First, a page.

Now, I cannot speak on your behalf, but my own knowledge of offshore oil rigs is primitive at best and at worst probably greatly misunderstood, and I don’t imagine I am the only one. There is, of course, a level of technical language and terminology that the majority of the audience is not going to comprehend regarding offshore oil rigs unless it’s your field of expertise of course. I understood the overall meaning of each scene, but what was refreshing was that there were no moments of exposition to allow the audience to catch up. Yes, there were moments where you’re not entirely sure what certain numbers mean, and whether a particular meter reading is good or bad, but it is the sign of a carefully written script not to assume your audience are incapable of understanding the subject the film is based on. By writing a script that assumes the audience is intelligent enough to piece together what is happening, without hitting us over the head with someone slowly reading Oil Rigs for dummies, is something I don’t think a lot of filmmakers appreciate or utilise.

The cast is particularly important with this style of film, you need that sense of community between the main protagonists in order for a feeling of realism and comradeship to be established early, so that when everything does go horribly wrong, you, in turn, feel for each character. And that there is a believable feeling that they do all care for one another. Particularly when the story is so self-contained within the Oil Rig, in cinematically pleasing chaos. Though Mark Wahlberg is the leading protagonist with a focus on his family, he is not the leader of the pack, which I for one found quite refreshing. That role is given to Kurt Russell, who provides an intense and powerful performance when required. Even smaller roles such as Dylan O’Brien’s aptly nicknamed ‘Hollywood’, are provided with enough characterisation that it enables you to care for each member working on the rig. You really do get this great sense of community and strong bonds between those who work there and who are on the same side.

The spectacle of events that begins once everything starts going wrong is really quite impressive to behold. There is no need to be overly dramatic because I can quite easily imagine that how events unfolded in the film are quite realistic to what actually happened, though perhaps not as many American flags survived in the blaze. I for one was totally gripped by the entire experience and found myself very moved by many of the very realistic human reactions which provided a grounding for a film set in utter chaos.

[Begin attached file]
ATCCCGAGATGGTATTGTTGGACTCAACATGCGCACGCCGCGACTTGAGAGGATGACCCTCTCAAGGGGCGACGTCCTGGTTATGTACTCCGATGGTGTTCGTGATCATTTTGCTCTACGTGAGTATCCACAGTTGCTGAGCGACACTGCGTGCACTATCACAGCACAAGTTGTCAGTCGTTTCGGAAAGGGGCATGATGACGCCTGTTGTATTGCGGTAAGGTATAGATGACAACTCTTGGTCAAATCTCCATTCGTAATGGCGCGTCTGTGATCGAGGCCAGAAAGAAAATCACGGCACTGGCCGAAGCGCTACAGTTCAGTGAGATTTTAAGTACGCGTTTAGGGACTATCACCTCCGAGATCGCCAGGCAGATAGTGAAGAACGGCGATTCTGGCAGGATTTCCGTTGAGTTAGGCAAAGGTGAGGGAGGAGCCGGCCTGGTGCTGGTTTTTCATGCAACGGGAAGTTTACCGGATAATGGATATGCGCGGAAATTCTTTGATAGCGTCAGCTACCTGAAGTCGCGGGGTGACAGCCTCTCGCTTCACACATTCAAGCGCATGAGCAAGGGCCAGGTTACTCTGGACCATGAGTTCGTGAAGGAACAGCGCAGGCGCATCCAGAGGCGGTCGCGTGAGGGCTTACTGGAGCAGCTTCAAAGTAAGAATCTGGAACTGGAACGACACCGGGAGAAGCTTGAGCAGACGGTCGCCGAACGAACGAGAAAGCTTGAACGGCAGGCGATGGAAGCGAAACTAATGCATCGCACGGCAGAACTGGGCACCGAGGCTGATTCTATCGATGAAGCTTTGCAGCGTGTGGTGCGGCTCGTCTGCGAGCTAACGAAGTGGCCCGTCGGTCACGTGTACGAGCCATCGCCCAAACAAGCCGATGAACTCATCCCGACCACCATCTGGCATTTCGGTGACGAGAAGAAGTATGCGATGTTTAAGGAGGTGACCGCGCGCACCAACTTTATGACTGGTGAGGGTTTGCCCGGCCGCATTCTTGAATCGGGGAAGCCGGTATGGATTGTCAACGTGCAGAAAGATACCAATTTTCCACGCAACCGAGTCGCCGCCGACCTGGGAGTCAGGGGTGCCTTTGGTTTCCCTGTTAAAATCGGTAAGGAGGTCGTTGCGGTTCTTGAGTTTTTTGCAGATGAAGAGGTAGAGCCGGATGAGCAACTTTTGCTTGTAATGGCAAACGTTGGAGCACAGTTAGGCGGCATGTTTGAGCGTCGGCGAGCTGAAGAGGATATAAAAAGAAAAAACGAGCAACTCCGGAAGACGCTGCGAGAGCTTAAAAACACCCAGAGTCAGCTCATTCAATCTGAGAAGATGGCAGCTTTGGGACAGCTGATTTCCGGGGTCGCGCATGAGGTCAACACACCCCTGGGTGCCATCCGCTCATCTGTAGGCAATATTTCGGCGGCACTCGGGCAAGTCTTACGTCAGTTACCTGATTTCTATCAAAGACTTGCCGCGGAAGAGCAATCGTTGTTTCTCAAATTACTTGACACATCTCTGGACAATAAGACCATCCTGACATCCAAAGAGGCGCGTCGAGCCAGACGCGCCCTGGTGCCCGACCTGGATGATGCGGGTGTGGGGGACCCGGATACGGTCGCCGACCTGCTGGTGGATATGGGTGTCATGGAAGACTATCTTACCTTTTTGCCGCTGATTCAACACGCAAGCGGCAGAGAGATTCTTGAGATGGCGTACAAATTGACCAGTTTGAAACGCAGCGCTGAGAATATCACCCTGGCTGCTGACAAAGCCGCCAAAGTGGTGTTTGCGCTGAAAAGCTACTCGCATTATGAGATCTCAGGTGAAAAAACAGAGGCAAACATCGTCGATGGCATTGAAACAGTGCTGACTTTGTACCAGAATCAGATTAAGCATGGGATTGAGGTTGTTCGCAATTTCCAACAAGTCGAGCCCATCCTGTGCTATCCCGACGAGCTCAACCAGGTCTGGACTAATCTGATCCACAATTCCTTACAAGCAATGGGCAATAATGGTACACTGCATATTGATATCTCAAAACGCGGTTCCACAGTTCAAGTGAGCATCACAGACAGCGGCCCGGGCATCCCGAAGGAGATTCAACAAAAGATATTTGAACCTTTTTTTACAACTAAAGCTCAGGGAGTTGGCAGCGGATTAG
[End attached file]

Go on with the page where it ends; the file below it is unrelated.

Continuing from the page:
Those individuals whom this film is based upon must be incredibly happy with how this film was cast. The people who actually lived through this horrific event are shown at the very end of the film, and they look like ordinary people, but I have to say they have been given a certain Hollywood style upgrade with the cast.

OVERALL *** Once again, Peter Berg and Mark Wahlberg work exceptionally well together. They take a very human approach to a very well contained story, one that becomes emotionally gripping and fantastic to watch. Their next collaboration will focus on the Boston Marathon bombers, which is sure to be a fantastic film, and interesting to witness a different style.

RECOMMENDATION – I would highly recommend this film, it’s gripping and intelligent in its own way. More of films of this calibre should be made rather than those overtly nonsensical ones such as San Andreas.